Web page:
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State legislative round-up 4.05.12

State legislative round-up 4.05.12

Posted: Friday, April 6, 2012 7:00 pm

Haslam drug bills
headed to his desk
Nashville (AP) – Gov. Bill Haslam’s proposals to crack down on the sale or manufacture of certain drugs are headed to him for his signature. Both bills are part of the Republican governor’s crime package and have been unanimously approved in the House and Senate. One proposal that was sent to the governor on Wednesday after passing the House 98-0 would add and remove certain substances from the list of controlled substances in order to put it in compliance with the federal schedule. The other measure that was sent to Haslam after being approved in the House 95-0 earlier this week revises certain provisions regarding someone who knowingly attempts to sell or purchase a product with the intent to manufacture methamphetamine.

Rep. Curry Todd tells House he has cancer
Nashville (AP) – State Rep. Curry Todd has decided to go public about being diagnosed with cancer. The Collierville Republican informed colleagues about his condition during a House Commerce Committee hearing Tuesday on a proposal to require insurance companies to pay for oral chemotherapy treatments. The bill sponsored by Republican Rep. Glen Casada of Franklin is opposed by Gov. Bill Haslam and the insurance industry on the basis that it creates a government mandate.
“How many have you walked into the doctor’s office and he’s told you you’ve got cancer?” Todd said. “This is a subject that’s close to my heart, period.”
Todd later told reporters that he was diagnosed more than four years ago with macroglobulinemia, a form of slow growing non-Hodgkin lymphoma.
“It was not to get any type of sympathy from anyone,” Todd said. “We had all the cancer folks in the audience, and I felt I had to make a statement.”

Governor says he may sign evolution bill
Nashville (AP) – Tennessee, where the nation’s first big legal battle over evolution was fought nearly 90 years ago, is close to enacting a law that critics deride as the “monkey bill” for once again attacking the scientific theory. The measure passed by the Tennessee General Assembly would protect teachers who allow students to criticize evolution and other scientific theories, such as global warming. Republican Gov. Bill Haslam said this week he would likely sign it into law. Haslam said the State Board of Education has told him the measure won’t affect the state’s current scientific curriculum for primary, middle or high school students. Louisiana enacted a similar law in 2008.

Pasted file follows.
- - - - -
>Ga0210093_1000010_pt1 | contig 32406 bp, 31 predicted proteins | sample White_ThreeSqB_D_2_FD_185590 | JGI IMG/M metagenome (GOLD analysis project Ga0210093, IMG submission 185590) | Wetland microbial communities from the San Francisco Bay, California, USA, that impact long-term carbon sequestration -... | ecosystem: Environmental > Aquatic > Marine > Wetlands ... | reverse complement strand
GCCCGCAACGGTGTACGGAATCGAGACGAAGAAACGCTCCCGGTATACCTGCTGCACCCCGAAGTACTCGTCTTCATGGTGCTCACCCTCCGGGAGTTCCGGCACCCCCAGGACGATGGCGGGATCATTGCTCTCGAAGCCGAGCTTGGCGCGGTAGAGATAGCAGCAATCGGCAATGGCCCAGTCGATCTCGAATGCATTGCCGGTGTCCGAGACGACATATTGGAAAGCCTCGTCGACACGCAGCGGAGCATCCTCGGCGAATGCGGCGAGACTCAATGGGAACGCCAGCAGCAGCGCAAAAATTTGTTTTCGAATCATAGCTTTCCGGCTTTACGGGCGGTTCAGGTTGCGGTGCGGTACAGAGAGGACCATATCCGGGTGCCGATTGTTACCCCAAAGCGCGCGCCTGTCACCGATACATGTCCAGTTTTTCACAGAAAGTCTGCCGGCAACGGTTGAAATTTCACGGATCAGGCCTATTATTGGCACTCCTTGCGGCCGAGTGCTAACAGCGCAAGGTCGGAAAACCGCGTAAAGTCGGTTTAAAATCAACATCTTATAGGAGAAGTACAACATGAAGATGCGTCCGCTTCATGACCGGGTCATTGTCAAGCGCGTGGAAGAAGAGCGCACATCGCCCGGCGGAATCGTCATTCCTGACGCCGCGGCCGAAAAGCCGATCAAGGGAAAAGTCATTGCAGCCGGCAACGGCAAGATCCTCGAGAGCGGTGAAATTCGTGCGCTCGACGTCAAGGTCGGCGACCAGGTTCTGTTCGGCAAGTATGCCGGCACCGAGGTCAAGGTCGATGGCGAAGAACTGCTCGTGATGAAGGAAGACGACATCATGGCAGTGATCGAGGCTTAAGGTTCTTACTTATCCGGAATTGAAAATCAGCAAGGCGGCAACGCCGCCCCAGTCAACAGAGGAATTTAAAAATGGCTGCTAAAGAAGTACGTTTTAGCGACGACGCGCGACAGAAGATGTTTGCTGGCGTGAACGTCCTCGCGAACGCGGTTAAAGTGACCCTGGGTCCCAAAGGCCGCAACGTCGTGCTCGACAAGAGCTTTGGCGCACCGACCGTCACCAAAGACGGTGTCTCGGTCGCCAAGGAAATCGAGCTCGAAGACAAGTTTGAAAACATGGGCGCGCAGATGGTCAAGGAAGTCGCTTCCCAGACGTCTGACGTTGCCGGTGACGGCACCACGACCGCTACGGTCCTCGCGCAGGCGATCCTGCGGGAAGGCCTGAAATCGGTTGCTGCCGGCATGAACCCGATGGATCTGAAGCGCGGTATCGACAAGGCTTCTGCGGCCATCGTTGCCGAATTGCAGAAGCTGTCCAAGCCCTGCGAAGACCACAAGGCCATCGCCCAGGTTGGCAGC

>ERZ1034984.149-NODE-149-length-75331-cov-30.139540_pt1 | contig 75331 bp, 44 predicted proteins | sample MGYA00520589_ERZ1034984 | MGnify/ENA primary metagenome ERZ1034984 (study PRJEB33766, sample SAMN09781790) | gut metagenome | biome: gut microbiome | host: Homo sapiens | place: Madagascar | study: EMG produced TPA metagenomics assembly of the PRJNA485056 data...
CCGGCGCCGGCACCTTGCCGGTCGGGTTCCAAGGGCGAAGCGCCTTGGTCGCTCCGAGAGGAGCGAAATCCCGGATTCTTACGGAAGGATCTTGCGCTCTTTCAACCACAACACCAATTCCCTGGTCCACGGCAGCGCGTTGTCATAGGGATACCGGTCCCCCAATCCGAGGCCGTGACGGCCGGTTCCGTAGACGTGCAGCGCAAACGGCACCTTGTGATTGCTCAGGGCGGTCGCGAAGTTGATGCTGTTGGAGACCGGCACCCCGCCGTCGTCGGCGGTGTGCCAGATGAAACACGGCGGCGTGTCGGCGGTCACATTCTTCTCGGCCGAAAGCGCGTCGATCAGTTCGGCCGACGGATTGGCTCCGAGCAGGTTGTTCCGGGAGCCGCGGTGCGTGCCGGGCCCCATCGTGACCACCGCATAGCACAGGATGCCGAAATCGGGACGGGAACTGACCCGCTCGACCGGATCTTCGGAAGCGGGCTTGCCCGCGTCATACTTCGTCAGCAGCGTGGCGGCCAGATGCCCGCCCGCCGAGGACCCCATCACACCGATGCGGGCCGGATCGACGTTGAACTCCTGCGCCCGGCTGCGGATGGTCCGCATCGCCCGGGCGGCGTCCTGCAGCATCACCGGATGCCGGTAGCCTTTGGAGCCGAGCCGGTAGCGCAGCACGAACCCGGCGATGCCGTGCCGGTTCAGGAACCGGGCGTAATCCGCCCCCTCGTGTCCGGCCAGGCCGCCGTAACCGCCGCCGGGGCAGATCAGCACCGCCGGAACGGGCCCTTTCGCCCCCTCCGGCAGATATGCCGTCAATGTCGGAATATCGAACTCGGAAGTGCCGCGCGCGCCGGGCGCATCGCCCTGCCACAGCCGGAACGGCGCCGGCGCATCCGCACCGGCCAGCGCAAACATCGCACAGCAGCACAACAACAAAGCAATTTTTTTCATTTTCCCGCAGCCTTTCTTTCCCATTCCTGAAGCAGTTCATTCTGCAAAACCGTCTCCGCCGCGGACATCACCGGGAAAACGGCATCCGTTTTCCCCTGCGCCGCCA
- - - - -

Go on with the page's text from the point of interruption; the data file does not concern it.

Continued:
“I think the one thing about that bill is this: Nothing about the curriculum of the state of Tennessee will change, and the scientific standards won’t change,” he said. “So I think some of the discussion about its impact has probably been overblown.” The bill says it will encourage critical thinking by protecting teachers from discipline if they help students critique “scientific weaknesses.” Scientists in Tennessee and the American Association for the Advancement of Science are asking Haslam to veto the bill, saying that evolution is established science that shouldn’t be taught as a controversy.

Haslam, Ramsey wary of guns in parking lots bill
Nashville (AP) – Gov. Bill Haslam and Senate Speaker Ron Ramsey are among the prominent Republicans trying to put the brakes on a bill seeking to guarantee employees the right to store their firearms in vehicles parked at work.
The bill advanced to the full Senate last week. It would allow people with state-issued handgun carry permits to store their weapons in their cars. The Judiciary Committee rejected efforts to exclude schools and colleges and added a provision to extend the measure to anyone over age 21 with a hunting license.
“That’s a little bothersome to us to be honest with you,” Haslam told reporters last week. “The hunting license is of particular concern to us.” The state’s 350,000 handgun carry permit holders must undergo background checks and take safety courses. Nearly 700,000 people have hunting licenses, though the TWRA doesn’t keep track of how many of those are younger than 21.

WCP 4.05.12


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